As a third-generation farmer and rancher on the Eastern Plains, I know first-hand just how challenging – and rewarding – our western way of life can be. I also know agriculture is a volatile business, impacted by uncertain economic conditions and commodity prices. Finally, I know our people need, and deserve, financial security.
As a long-time public servant representing our rural communities as a county commissioner, state representative, and now a state senator, I’m focused on the right ways to create this much-needed stability.
One important way for rural Colorado, and farmers and ranchers in particular, to experience economic growth is by supporting wind energy projects where they make sense. In particular, I see incredible potential in the Towner East and Towner West wind energy developments up for permitting approval in Kiowa County this month.
Here’s why. Anyone who knows me knows that I’m not for “green energy” just for the sake of it. But I am for common-sense solutions, and that’s what I see in these projects which will bring stable income to landowners while producing competitive, American-made power for nearly 400,000 Colorado homes.
For me, it’s critical to ensure these projects are financially feasible and can be competitive with traditional energy resources. And if that holds true, this project could be a major boon for local communities, farmers, ranchers, and Colorado more broadly.
For farmers and ranchers, it’s all about stable income and independence. Here’s how it works. The wind farms are developed across the county, with turbines located on private land. The wind farm operators lease land from local farmers and ranchers, and pay lease payments over the development’s estimated 30-year lifetime that result in over $100 million in payments to local farmers, ranchers, and landowners. That’s three decades of predictable, stable income at a time when uncertain weather patterns and commodity prices have made financial planning feel more like fiction writing for eastern plains farmers and ranchers.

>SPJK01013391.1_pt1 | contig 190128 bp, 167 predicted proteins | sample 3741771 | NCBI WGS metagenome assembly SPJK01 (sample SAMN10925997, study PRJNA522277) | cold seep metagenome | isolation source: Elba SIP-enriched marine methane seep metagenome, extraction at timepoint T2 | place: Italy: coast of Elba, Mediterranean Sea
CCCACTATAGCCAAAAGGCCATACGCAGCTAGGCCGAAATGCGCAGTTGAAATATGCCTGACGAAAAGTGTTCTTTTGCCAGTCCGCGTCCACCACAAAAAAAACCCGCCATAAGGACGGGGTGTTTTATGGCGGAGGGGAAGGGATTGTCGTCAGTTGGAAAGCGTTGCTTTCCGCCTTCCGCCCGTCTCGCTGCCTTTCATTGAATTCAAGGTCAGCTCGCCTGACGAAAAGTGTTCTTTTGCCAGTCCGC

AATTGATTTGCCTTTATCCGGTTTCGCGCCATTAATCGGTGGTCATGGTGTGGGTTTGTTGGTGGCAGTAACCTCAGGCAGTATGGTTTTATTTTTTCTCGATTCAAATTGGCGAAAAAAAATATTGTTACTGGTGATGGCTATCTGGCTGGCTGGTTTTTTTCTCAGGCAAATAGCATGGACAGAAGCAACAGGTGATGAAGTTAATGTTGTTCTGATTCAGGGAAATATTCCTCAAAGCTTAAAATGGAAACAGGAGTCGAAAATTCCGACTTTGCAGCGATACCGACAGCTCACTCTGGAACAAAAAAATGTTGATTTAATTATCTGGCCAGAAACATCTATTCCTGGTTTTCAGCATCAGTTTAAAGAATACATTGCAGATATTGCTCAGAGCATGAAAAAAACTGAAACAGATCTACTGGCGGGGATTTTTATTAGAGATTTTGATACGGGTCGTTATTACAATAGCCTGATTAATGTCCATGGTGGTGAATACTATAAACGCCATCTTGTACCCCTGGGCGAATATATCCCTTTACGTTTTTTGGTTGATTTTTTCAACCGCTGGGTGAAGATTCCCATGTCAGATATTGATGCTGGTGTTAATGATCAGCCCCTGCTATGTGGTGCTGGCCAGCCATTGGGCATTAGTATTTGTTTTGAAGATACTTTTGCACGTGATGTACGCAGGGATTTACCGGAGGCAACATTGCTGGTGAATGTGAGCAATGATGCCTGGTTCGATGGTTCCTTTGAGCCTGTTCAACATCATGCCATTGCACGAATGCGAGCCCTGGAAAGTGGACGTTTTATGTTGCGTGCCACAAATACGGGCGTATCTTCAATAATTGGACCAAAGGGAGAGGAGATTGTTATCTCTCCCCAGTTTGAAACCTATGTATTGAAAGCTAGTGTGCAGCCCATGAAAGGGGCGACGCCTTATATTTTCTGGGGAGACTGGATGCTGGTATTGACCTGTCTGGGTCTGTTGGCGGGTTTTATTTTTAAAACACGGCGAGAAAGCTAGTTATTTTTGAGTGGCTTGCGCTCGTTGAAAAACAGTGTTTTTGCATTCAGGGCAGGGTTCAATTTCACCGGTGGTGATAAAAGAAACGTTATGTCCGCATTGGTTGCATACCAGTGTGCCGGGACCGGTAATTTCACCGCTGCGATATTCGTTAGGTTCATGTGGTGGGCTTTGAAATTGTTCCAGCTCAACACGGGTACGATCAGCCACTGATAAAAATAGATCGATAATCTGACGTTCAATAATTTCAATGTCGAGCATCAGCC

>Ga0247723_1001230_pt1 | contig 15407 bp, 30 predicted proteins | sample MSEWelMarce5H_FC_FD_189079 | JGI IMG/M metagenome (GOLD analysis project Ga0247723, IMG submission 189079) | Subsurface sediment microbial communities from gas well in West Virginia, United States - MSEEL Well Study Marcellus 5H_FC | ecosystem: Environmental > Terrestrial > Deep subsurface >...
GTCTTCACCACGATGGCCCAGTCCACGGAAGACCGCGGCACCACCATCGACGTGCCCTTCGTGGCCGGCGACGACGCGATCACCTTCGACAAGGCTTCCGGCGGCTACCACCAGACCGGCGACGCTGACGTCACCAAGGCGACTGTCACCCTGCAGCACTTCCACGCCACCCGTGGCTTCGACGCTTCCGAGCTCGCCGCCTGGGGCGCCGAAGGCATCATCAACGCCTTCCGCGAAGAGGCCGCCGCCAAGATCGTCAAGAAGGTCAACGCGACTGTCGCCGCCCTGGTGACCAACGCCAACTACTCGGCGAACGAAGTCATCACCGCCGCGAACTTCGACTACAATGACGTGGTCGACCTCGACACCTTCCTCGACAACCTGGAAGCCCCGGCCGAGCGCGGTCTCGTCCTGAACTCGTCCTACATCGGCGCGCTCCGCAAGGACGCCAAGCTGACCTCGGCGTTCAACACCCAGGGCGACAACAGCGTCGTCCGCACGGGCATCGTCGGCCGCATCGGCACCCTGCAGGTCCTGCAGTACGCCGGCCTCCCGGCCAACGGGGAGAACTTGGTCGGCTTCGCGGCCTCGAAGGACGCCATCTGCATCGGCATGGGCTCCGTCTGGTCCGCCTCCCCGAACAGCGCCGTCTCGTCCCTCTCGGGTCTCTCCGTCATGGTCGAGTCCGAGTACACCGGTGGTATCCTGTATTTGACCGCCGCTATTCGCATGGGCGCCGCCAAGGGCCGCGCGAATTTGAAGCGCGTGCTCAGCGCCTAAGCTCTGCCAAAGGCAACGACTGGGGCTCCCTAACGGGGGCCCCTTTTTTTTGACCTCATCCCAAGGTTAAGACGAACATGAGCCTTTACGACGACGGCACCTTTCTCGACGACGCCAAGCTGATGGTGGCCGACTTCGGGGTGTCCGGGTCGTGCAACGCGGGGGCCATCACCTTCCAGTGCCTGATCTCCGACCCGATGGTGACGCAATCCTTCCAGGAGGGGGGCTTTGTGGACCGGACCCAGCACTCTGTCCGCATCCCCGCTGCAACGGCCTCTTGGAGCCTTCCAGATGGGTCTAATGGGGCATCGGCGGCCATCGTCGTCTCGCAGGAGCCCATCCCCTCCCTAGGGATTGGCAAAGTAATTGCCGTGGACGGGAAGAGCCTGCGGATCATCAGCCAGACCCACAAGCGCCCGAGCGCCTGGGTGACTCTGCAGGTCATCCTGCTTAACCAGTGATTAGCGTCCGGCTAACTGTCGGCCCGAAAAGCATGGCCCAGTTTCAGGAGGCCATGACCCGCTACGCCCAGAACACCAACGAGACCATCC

For local communities in Kiowa County, let’s start with the nearly $100 million expected in local tax revenue. This is money that can be spent on local schools, local roads, and other local benefits. The project is also expected to bring up to 700 local and regional construction jobs, as well as up to 30 permanent operations and maintenance positions.
For Colorado more broadly, these projects are designed to harness one of our very own abundant natural resources. If we need to buy more energy, we might as well buy local and stand on our own two feet.
Besides the local financial benefits, I know that these projects will do their part to reduce the impacts on local communities. In fact, I made sure of it myself. In 2022, I passed a law that would require wind farms to install equipment to reduce the blinking red lights on the turbines at night, and I am excited to see these and all future projects follow that policy.
Some folks may be skeptical. Maybe it sounds ‘too good to be true.’ But this is not our first rodeo.
Back in 2017, when I was a county commissioner in Cheyenne County, we voted yes to approve the Rush Creek Wind Project, which was developed by Invenergy — the same company now seeking to build the Tower Energy Projects in Kiowa County. Since then, we’ve seen the predicted benefits – jobs, local tax revenue, and stable income for farmers and ranchers – play out exactly as promised.
If you don’t believe me – ask one of your neighbors up the road.
In short: The Tower Energy Wind Projects offer agricultural landowners an opportunity for a new, stable source of income and position our rural communities for greater economic prosperity. These projects are a win, and I hope you’ll join me in supporting them.